245 Clinton Ave., Brooklyn, NY 11205
Main: 718.940.5300 Admissions: 718.940.5800
155 W. Roe Blvd., Patchogue, NY 11772
Main: 631.687.5100 Admissions: 631.687.4500
Pursue your passion in mathematics. Prepare to excel as an educator. Get ready.
With a dual degree in Mathematics Education at St. Joseph’s University, New York, students save time and money by earning bachelor’s and master’s degrees in just five years, all while preparing to become an effective math teacher at the middle and high school levels.
Students in the program earn a B.A. or B.S. in Mathematics with a Concentration in Adolescence Education, as well as an M.A. in Mathematics Education. The dual degree program enables teaching professionals to use these expanded skills to motivate and engage a diverse population of students.
The graduate curriculum builds on the undergraduate foundation, promoting the application of theoretical and quantitative knowledge in an education environment while integrating technology.
Get ready to make a difference in your future classroom sooner, with St. Joseph’s dual degree program in Mathematics Education.
"Completing my mathematics degree at St. Joseph's has allowed me to not only graduate a semester early with a 4.0, but also while working full-time as a high school math teacher. I was hired immediately after graduation, and I was able to balance work-school-personal life as needed. The small class sizes, dedication from professors and provided resources at St. Joseph's are invaluable; you won't find it anywhere else."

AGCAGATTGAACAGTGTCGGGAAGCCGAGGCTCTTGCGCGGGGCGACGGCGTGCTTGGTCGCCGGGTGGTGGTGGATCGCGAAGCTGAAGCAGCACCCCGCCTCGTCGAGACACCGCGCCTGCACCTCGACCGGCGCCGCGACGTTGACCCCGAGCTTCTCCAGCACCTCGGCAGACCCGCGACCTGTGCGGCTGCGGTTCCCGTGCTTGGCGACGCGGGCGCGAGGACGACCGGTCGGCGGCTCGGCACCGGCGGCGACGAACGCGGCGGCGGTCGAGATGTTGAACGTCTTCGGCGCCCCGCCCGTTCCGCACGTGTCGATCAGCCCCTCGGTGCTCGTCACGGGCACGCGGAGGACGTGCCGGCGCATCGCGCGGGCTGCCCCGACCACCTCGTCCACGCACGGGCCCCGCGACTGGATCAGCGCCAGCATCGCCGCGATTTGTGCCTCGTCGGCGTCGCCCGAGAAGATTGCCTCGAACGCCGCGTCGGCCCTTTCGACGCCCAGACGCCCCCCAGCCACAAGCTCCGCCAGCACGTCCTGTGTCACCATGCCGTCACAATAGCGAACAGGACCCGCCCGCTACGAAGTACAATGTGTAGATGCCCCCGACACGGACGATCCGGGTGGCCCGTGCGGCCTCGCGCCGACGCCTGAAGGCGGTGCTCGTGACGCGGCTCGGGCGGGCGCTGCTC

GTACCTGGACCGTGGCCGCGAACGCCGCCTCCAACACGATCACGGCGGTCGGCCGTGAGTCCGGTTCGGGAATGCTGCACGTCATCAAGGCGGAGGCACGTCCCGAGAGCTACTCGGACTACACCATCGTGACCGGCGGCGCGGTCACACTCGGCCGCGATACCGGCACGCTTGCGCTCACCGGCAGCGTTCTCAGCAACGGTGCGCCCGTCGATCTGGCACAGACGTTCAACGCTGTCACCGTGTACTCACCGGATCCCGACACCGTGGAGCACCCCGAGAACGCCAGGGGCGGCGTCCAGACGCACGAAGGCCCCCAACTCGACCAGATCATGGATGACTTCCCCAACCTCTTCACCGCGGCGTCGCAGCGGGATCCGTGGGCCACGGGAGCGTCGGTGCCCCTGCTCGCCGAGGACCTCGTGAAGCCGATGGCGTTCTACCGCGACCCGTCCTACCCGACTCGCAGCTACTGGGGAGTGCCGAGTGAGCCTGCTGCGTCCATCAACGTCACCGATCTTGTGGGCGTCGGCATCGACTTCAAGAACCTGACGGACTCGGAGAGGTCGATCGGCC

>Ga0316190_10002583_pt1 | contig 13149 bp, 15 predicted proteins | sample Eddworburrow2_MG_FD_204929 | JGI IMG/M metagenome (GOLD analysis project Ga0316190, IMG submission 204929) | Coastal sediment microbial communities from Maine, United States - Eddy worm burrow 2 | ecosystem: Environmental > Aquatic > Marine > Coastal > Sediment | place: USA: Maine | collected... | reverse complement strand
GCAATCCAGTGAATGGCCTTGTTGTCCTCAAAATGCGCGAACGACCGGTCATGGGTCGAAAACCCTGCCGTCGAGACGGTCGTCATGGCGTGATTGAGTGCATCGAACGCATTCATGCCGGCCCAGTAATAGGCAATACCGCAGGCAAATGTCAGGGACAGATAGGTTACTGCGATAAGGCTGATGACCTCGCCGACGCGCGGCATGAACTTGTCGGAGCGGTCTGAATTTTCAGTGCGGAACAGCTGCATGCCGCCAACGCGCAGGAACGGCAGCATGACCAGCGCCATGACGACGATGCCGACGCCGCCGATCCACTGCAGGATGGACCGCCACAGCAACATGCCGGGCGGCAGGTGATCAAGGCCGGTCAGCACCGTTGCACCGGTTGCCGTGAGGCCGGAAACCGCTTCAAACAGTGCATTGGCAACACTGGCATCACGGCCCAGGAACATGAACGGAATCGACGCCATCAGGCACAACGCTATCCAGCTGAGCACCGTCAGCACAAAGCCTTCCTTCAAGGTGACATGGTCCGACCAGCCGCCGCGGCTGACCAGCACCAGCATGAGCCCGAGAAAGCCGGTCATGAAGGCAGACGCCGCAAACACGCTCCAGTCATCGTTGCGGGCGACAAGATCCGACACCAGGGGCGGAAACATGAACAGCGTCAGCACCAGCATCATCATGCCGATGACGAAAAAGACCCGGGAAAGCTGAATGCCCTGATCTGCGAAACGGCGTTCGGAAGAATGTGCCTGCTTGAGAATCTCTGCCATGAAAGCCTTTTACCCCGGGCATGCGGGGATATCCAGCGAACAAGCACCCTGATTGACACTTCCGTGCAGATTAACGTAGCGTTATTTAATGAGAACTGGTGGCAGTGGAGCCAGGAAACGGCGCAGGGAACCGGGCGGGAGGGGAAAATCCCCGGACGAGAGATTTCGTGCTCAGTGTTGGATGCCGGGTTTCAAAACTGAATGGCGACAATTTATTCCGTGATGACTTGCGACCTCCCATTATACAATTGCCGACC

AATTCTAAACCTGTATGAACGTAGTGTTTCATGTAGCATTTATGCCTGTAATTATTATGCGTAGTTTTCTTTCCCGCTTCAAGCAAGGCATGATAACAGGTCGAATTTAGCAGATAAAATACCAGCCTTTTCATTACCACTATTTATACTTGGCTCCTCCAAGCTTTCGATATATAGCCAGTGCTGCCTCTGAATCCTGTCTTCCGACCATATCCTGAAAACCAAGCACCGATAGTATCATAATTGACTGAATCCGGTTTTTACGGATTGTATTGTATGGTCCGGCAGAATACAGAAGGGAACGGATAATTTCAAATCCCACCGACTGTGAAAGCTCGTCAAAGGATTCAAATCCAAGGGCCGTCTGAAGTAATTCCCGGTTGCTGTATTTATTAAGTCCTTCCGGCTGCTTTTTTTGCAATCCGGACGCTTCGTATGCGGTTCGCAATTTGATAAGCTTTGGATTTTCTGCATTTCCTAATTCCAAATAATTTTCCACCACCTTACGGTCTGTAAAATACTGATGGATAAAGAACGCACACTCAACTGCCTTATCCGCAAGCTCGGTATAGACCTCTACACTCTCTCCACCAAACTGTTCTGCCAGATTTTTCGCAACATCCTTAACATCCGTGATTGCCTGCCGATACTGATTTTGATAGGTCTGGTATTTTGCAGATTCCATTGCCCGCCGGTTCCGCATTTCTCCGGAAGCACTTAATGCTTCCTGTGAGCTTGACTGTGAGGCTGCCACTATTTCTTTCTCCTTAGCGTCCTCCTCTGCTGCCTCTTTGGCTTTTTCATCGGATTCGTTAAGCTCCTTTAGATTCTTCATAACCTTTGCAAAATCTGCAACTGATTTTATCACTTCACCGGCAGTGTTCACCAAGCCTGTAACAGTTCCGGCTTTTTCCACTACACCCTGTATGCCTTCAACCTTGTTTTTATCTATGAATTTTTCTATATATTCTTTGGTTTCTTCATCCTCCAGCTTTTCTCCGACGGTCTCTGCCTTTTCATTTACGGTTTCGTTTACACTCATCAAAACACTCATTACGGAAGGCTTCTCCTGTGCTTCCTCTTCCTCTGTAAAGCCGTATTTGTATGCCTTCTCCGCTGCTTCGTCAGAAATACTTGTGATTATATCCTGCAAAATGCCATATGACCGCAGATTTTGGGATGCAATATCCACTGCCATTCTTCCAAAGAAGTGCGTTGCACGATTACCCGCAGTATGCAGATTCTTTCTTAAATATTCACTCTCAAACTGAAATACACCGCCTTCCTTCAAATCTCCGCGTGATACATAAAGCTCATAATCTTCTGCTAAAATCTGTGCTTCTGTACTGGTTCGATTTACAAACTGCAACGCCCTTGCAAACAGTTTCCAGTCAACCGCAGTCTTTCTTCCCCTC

Get Ahead, Fast: By enrolling in one of St. Joseph’s University’s dual degree programs, students save time and money while working toward their goals, earning two degrees in five years.
Prepare for Your Future: Teachers in New York state are required to earn a master's degree within five years of beginning their careers. Pursuing a dual degree at St. Joseph's helps you stay on track for your future career.
Be In Demand: The United States is struggling with a severe shortage of math teachers, according to a recent article in Physics Today. There are hundreds of thousands of positions that need to be filled.